This evening I had a really nice conversation with a young couple who favour the removal of our community Land Use Contracts.  The young man wants to build a larger home and raise his family here.

 

Over this past few weeks there have been others who also share the view that removing LUCs will be a positive by-law amendment.

 

Thankfully we live in a democracy where we are free to have differing views, and still be friends.

 

Wednesday morning six of us from the neighbourhood met with Darren Braun and Nick Crosman and Tanya.  They gave us a generous two hours and people were able to ask questions, and get answers.

 

The group had a variety of thoughts as to what they want to see happen here, once LUCs are no longer covering us.

 

My view is that the City does not need to rush at us, as they are doing now.   It is August, 2016, what is the sudden urgency driving Council?

 

In May of 2014 the Province of BC,  decreed that, with Bill 17, they will sunset all Land Use Contracts by 2024.  

 

Right now any LUC trumps city by-laws.  The goal at Abbotsford city hall is to finish the LUC initiatives by 2022.  Okay, that is reasonable.

 

Staff explained they comply with the Local Government Act – Section 94, in how they go about making by-law revisions.

 

It is here that I strenuously object to the process by which developers are given plenty of time to advance their proposals,……but the surrounding property owners are given virtually no consideration, no heads-up, no consultation.

 

I checked this out again with Nick today (Friday), and he gave me some pages from their guide-lines. The rules, as they stand today, stipulate that Council can do a 1st and 2nd Reading of a proposed by-law change, in one meeting,  and that in essence authorizes a Public Hearing on the proposal, which can be set then for the following regular meeting of Council, (so two weeks away).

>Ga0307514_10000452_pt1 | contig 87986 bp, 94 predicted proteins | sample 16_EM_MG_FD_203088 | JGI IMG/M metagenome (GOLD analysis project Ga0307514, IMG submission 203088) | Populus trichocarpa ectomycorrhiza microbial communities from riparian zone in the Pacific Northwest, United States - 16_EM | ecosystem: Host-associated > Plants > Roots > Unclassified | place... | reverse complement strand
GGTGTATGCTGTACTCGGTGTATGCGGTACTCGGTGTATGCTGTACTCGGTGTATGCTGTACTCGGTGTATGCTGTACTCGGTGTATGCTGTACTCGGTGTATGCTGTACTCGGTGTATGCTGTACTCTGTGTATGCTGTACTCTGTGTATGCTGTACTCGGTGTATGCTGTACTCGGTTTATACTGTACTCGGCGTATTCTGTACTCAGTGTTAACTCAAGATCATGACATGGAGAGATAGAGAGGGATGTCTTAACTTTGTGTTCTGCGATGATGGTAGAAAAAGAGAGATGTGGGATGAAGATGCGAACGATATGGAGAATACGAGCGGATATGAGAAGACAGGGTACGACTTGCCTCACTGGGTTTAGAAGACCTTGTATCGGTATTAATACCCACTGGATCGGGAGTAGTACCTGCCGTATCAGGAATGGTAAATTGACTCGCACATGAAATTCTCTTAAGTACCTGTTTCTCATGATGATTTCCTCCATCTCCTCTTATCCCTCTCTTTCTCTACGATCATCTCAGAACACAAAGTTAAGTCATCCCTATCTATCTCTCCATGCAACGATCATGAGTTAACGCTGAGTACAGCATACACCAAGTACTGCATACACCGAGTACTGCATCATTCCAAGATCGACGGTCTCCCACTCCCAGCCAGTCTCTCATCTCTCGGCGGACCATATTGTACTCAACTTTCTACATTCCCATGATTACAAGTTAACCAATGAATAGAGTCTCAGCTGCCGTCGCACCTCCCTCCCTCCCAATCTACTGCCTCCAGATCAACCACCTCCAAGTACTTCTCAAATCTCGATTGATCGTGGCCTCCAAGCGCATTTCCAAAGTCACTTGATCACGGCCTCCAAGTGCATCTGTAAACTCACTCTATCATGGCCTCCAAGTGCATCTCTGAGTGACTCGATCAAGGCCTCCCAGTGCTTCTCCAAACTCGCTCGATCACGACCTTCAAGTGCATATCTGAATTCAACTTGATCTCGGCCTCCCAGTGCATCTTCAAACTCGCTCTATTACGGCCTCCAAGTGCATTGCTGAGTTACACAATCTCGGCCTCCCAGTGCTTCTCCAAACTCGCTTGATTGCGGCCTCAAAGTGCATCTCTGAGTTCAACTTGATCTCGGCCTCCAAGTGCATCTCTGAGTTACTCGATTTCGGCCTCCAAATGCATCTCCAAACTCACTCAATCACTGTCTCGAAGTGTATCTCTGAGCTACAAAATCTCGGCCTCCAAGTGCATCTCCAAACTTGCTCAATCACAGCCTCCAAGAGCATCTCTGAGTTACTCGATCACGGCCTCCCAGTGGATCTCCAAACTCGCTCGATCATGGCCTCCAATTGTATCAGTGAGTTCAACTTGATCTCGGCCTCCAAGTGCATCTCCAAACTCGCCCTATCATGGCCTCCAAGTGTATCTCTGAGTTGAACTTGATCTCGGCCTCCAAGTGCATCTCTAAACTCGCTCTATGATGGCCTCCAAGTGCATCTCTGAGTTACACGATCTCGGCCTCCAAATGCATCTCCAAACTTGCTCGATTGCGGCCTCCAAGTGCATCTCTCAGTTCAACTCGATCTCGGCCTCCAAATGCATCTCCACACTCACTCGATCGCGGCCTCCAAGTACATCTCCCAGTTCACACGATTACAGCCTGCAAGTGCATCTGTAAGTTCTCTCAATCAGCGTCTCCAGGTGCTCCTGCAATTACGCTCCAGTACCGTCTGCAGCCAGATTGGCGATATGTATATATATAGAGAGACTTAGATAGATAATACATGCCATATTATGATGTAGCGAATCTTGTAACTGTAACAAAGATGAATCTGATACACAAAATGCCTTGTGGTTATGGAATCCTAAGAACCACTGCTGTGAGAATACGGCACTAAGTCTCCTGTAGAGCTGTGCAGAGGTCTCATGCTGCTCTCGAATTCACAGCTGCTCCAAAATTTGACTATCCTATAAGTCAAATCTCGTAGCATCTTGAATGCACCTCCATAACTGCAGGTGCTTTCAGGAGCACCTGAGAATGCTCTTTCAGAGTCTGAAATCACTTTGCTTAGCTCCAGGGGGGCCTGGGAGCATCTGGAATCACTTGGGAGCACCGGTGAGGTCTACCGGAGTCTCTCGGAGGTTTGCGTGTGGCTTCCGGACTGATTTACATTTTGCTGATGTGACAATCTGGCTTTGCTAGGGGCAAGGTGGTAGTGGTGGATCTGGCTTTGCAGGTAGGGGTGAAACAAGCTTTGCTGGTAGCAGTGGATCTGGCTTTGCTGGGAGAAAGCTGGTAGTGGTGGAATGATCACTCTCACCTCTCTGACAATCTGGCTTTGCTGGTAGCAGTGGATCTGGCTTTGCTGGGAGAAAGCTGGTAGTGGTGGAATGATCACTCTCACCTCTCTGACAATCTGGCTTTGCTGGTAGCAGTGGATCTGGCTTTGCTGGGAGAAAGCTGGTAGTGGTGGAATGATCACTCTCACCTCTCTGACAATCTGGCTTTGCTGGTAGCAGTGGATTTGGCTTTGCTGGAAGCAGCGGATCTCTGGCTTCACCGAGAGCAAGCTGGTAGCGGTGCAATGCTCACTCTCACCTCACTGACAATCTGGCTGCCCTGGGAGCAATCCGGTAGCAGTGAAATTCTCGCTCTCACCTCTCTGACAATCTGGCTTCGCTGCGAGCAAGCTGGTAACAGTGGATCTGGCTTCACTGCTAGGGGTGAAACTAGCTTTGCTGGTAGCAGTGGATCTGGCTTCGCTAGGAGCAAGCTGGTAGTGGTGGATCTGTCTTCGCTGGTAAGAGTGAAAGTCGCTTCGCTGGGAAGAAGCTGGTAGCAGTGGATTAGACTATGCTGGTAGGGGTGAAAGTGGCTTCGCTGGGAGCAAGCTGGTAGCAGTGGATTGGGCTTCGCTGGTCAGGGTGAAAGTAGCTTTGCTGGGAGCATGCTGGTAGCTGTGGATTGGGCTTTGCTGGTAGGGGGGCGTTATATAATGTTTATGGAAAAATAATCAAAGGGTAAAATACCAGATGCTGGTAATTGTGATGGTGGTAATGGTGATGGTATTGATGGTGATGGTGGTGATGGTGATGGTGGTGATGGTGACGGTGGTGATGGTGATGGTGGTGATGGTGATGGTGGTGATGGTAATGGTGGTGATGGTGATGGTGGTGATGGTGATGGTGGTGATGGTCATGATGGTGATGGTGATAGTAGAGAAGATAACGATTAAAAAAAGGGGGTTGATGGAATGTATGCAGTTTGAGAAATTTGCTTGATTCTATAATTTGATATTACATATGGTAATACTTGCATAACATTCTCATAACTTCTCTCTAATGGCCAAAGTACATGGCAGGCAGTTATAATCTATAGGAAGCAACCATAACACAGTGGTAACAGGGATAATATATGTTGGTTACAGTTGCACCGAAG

Then a notice must be sent at least 10 days before the Hearing, to properties within the surrounding 100 meters.  And 3 consecutive notices in the local paper, again 10 days in advance of the Hearing.

 

Okay.  So the developer has been at work behind the scenes for months, with city staff.  But the locals in the area that will be directly affected, might have no inkling about any of these plans.

 

Council agenda gets posted the Friday afternoon, before a Monday meeting.  So if you happen to have nothing better to do than keep your eyes on council activity, and if the agenda is up on the City website, and if the item stands out as something that directly affects your life,….well then you might be able to get out to the Monday night Council meeting.

 

So then you will be one of the rare citizens who hears Council do their 1st and 2nd Reading on a matter of great importance to you, and possibly also to your neighbours. With staff recommendation the proposal moves to a Public Hearing set for next Council meeting two weeks hence.   You will be one of the favoured few who can then scramble to figure out how to get more information. Is this good or a bad proposal? Should you get the news to others in the area?

 

Of course some will be notified.  Staff will begin to mail cards out, and the newspaper will also announce the Public Hearing.

 

So 10 days, minus time for the mail to arrive.  People within 100 metres, get a card sent to them. Likely 7 days left, before a Public Hearing, about a by-law revision the recipient had news of for the first time.

 

For most of us, our home is our single most important financial investment.   We deliberate, investigate and generally sacrifice to buy a home.  We know about the zoning of the area, check out schools, parks and amenities.  We hope for nice neighbours.  Our homes are a refuge for us and our families.